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July 25, 2006
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From journal Christmas in New York
July 29, 2001
From journal New York City
Bayside, New York
September 30, 2001
New York''s Essex House has been around for awhile. I don''t know how long it has been under the Westin umbrella, but to New Yorkers, this is still the Essex House. It faces Central Park, and is considered to be one of the ritzier hotels in the city. With reason. It was built in the 1930''s in art deco style which you can experience in the confines of the elevators. I was charmed by the presence of a single white orchid in one of the elevator corners. It still has its original rooftop sign, and was previously owned by Mariott, the Nikko hotel chain, and now Westin.
It rises 43 floors above the city, and our room was only on the 6th floor! Hotel was sold out for the weekend, as apologies came to us that an upgrade couldn''t be had. The fluted black marble columns adorn the main lobby where there are portraits of what looks like Scott and Zelda Fitzgerald, he with a sports car and she with a dog by her side.
Our room was small by comparison to Westin''s other properties, but it does not leave you for wanting for anything. The bed was queen-sized and offered a wonderful night''s sleep on down acessories. TV, exquisite snack bar with, gulp, macadamia nuts! Two safes for my non-existent jewels; an in-room fax machine, 2 telephones (one in the bathroom, ultimate decadence), a small chest of drawers, and a low armoire in the hallway in addition to the clothes closet which had an iron, ironing board and dry cleaning rates.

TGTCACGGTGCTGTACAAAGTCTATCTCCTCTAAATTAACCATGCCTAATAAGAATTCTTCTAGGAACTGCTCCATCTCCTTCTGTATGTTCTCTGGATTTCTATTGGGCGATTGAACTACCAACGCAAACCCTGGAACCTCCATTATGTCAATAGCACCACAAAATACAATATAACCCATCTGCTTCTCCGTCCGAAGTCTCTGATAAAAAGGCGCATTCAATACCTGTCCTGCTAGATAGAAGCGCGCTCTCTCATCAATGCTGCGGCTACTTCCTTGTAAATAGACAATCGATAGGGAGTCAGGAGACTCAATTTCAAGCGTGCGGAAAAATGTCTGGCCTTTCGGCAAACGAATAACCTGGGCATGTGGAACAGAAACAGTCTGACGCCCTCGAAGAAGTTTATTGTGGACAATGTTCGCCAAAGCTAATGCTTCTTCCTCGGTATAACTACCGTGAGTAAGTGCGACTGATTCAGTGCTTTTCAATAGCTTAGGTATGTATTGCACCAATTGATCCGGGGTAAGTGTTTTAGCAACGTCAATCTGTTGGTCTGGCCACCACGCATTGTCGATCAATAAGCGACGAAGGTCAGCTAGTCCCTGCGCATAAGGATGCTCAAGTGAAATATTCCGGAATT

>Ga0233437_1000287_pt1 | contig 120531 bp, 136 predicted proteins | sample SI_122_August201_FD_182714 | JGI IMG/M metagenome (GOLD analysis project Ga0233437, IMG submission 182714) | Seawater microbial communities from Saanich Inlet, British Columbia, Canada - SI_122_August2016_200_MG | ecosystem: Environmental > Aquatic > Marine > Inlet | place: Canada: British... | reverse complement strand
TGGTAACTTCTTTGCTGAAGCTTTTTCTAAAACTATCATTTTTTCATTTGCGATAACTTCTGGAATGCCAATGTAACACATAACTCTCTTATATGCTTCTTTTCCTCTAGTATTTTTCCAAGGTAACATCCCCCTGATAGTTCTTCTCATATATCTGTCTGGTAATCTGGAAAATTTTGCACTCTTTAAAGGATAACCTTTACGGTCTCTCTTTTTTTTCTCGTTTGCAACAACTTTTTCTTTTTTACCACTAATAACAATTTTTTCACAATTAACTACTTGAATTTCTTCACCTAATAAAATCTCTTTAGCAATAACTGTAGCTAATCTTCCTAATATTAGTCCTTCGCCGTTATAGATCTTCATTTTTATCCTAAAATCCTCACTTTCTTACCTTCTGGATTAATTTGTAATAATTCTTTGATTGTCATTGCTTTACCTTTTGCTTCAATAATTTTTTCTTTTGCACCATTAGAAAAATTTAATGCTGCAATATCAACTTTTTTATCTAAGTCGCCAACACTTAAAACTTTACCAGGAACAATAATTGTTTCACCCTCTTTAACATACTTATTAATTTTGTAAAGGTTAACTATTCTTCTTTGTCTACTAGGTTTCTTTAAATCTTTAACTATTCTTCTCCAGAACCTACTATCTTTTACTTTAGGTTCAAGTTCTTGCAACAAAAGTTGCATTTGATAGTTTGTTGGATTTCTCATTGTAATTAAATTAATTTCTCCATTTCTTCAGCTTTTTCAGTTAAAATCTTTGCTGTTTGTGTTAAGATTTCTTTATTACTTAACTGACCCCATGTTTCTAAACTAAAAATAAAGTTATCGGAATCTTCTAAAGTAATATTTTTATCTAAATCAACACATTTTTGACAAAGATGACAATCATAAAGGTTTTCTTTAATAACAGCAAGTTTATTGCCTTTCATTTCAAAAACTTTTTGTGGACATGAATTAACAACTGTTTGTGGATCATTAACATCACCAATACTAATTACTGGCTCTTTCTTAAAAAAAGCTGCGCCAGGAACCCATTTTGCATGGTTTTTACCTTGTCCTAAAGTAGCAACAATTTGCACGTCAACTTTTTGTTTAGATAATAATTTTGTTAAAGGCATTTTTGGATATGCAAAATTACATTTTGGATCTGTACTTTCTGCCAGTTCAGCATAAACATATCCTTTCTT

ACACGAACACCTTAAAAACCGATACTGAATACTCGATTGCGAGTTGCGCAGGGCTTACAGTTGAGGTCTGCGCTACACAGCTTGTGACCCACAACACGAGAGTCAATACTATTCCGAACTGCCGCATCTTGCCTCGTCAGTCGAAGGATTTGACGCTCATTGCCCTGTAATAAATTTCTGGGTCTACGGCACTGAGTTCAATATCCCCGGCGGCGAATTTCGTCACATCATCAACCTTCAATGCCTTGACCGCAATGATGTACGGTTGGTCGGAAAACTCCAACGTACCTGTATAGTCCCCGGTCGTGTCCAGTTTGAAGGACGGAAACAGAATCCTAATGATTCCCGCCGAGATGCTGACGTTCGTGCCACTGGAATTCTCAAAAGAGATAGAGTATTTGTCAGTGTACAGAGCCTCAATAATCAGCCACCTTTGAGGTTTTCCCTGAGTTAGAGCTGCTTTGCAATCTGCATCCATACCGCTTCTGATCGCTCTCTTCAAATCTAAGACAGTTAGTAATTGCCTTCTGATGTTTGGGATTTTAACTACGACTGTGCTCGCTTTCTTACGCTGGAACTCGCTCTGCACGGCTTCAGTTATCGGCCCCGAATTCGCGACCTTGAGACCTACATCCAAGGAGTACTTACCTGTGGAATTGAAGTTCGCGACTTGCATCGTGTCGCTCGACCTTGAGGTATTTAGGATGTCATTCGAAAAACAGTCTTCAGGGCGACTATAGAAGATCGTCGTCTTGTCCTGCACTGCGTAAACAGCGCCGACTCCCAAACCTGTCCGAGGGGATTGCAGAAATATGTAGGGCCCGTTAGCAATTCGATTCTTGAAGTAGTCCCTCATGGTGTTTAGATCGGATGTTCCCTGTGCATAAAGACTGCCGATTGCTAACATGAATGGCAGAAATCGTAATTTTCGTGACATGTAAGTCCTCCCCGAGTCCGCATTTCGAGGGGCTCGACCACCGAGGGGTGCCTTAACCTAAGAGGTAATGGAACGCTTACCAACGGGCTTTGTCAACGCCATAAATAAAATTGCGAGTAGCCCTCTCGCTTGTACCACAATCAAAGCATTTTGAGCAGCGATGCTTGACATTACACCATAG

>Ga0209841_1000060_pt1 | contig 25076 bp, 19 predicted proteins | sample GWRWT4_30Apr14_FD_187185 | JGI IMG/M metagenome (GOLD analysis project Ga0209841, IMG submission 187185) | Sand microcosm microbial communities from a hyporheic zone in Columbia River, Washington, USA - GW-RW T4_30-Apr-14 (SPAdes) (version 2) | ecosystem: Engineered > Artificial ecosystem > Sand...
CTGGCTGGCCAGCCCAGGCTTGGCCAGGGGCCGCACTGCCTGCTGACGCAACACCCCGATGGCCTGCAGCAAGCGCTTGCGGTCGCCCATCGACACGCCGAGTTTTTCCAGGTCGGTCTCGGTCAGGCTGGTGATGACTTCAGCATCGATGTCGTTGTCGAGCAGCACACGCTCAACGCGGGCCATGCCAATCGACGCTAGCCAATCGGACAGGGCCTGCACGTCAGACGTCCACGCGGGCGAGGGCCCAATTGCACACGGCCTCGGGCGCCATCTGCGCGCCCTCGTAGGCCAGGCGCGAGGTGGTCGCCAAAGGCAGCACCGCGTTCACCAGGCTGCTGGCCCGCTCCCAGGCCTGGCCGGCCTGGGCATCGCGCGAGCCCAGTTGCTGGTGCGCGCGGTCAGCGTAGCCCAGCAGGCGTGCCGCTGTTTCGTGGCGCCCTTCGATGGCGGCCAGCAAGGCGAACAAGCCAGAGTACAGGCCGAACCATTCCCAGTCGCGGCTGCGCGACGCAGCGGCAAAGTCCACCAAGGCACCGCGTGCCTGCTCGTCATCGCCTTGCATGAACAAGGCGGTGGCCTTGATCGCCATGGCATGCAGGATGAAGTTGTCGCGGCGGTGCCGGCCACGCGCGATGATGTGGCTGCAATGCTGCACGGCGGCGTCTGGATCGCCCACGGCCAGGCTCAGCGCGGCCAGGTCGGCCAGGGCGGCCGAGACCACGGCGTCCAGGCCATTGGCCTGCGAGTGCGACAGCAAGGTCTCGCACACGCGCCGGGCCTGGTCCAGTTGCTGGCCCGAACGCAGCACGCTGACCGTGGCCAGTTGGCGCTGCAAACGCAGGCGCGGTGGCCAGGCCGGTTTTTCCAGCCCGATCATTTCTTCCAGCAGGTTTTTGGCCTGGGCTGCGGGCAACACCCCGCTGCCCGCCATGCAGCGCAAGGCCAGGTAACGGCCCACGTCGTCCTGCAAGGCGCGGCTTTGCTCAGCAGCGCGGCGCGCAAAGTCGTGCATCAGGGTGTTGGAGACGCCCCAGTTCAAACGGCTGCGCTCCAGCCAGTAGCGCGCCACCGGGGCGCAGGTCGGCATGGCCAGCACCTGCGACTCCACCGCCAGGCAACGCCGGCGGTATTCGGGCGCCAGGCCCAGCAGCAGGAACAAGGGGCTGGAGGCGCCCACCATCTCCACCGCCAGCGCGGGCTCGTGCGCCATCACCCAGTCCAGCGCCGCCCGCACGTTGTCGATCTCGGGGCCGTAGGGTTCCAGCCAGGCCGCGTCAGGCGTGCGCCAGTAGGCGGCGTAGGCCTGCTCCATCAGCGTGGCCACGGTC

Room service available as well as all-night dining menu. Concierge was helpful on a couple of occasions for restaurant recommendations. There is a business center on the premises, however, I did not see cable or DSL computer lines in the room.
The bathroom, although small, had a divine hand held shower, as well as a conventional overhead one. The soaps and bath liquids and lotions were all English and smelled like heaven. Yes, hair dryer and magnifying magnificent mirror. None of the original 1930 fixtures here, with the exception perhaps being the shower and bath knobs. They have restaurants on the premises, including the famed Ducasse, and Café Botanika which appeared quite busy on Friday night. I recommend this only to the affluent and business traveler on an expense account.
You are minutes away from quite a few of Manhattan''s landmarks; Carnegie Hall is within a stone''s throw.
From journal Weekend in Manhattan - still magic
April 19, 2006
August 11, 2008
June 11, 2007